Reviewed by Geoff Adlam
New Zealand’s first Justice of the Peace stepped ashore in the Bay of Islands on 14 June 1814. Thomas Kendall was a missionary and his appointment was made by the New South Wales Governor. He was sacked in 1823 by Samuel Marsden but the groundwork had been laid for the establishment of an organised system of justice and community policing in which Justices of the Peace played a crucial role.
The bi-centenary of Kendall’s arrival has been marked by the publication of a history of JPs in this country. The author, Dr Philip Harkness, is himself a JP. Appointed in 1964, like many other JPs he has contributed many years of voluntary unpaid community service and is a life member of the Auckland Justices of the Peace Association.
Interestingly 200 years later it is not possible to say exactly how many JPs there are in this country. Dr Harkness says there are approximately 10,000, of whom 3,000 are not members of one of the 29 district JP associations. While there is a high awareness that JPs are people of some standing in the community, a majority of New Zealanders are probably ignorant of the finer details of their appointment (the nomination of an electorate MP is required), training, duties and history.
The first two chapters of Dr Harkness’ book outline how the role of the ancient “Keepers of the Peace” evolved in New Zealand to meet the dual expectations and needs of Māori and the colonists. Early New Zealand JPs were key players in both keeping the peace and delivery of summary justice. By the 1850s most parts of New Zealand had a Resident Magistrate, appointed from local JPs.
A constant theme throughout the book is the change from lay, community-based courts and justice delivery to a system where those delivering justice are legally-trained professionals. Justices of the Peace are still participants in the court system as trained lay magistrates (“Judicial JPs”) but today only 450 (6%) of all JPs are in this group.
Much of the focus in the last two chapters is on the role of JPs in court proceedings. There is an entertaining (not to JPs probably) account of how Justice Minister John Marshall skilfully managed to sneak legislation through Parliament in 1957 to severely curtail the role of lay magistrates. Since then there has been a move back to greater participation and the events and various reports and findings are covered in some detail. It is clear that some JPs are keen to take increased judicial responsibility and there is no doubt where Dr Harkness sits.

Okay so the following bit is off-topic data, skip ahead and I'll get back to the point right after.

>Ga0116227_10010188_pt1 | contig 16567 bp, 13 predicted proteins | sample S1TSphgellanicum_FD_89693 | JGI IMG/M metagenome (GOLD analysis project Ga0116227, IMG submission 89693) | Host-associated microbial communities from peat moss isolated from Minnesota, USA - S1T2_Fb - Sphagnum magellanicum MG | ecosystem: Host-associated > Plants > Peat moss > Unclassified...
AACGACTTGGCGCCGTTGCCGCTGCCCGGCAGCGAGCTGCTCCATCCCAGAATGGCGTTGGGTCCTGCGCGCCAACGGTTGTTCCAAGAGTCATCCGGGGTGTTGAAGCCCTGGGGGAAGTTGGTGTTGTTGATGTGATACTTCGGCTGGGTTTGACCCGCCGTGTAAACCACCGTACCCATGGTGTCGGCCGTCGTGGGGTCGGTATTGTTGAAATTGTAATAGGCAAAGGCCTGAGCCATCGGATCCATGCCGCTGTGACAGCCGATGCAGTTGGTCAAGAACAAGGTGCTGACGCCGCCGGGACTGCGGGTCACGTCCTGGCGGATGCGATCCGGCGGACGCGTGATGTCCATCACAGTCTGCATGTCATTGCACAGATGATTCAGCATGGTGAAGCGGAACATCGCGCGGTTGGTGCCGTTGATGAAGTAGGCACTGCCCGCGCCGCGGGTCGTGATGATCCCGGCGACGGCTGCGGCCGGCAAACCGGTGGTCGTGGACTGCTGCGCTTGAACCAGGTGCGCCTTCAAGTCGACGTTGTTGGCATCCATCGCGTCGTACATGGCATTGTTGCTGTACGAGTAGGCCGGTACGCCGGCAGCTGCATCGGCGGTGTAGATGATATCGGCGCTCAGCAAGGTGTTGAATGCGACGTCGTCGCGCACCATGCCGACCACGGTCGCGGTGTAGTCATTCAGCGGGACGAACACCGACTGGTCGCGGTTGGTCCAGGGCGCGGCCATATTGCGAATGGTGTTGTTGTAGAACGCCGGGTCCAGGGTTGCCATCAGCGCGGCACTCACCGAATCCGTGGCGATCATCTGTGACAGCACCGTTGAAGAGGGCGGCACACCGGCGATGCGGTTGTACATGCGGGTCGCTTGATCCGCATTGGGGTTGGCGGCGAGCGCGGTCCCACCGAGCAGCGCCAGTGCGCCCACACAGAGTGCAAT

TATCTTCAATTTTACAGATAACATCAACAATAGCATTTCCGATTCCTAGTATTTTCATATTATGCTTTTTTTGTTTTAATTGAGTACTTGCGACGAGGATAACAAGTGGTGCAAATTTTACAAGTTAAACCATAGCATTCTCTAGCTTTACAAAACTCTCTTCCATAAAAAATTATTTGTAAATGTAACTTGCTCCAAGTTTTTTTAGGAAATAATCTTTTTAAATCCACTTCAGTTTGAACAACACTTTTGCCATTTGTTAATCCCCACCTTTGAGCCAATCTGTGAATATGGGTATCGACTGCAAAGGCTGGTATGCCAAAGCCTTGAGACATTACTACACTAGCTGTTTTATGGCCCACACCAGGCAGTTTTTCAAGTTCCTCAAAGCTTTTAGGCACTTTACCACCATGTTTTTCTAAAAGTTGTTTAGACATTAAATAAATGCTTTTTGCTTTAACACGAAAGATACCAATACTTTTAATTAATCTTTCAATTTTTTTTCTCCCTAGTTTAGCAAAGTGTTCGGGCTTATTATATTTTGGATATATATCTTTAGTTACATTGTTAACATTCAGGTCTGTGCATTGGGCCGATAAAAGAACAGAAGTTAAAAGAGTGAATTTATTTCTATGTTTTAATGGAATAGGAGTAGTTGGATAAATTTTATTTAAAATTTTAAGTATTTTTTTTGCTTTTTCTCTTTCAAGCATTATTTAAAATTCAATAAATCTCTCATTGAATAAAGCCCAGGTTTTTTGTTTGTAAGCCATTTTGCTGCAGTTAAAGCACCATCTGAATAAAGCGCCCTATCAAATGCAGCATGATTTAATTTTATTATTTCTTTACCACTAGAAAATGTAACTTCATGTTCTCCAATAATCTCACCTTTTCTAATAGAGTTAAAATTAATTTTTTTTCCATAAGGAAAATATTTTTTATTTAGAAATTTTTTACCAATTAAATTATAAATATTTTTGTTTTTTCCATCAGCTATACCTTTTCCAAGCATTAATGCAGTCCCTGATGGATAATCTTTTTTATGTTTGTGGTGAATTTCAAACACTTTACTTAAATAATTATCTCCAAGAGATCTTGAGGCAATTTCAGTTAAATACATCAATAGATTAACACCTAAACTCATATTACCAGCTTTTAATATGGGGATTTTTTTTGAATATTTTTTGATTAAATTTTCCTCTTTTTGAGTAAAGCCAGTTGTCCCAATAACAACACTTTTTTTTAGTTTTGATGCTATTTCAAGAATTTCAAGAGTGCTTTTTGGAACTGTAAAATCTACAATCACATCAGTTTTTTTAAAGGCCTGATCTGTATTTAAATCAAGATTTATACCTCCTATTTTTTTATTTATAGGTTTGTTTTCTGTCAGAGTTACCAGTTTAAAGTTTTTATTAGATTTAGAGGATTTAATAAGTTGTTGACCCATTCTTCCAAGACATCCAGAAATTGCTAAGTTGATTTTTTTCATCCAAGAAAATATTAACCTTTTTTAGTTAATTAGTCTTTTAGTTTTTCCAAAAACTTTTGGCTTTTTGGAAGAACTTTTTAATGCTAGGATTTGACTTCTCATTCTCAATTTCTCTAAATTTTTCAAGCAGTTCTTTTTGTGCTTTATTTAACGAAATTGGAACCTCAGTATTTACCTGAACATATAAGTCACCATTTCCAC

As the author says, the book is not intended as an academic treatise. Rather it is a commemoration of 200 years of Justices of the Peace in New Zealand by charting the events, people and issues. Until it reaches the later part of the 20th century it relies heavily on a number of published histories and commentaries. There are often long quotations from historians such as Alan Ward and Keith Sinclair.
Some closer editing may have assisted. There is a certain amount of repetition, particularly in the sometimes lengthy captions to illustrations which are also repeated in the text. The views of influential Federation President John Noakes are reiterated several times.
The book is an important addition to the small but growing collection of publications which examine the development of New Zealand’s laws and its justice system. An extensive collection of historical illustrations provide an illuminating insight into the people, the publications and the environment through which the number of JPs grew from one to around 10,000.
Reading the Riot Act: A 200-year History of Justices of the Peace in New Zealand, Media Features Ltd, January 2015, 978-0-473295, 160 pages, hardback, $29.95 (GST included and p&h excluded).
Geoff Adlam is the New Zealand Law Society’s Communications Manager.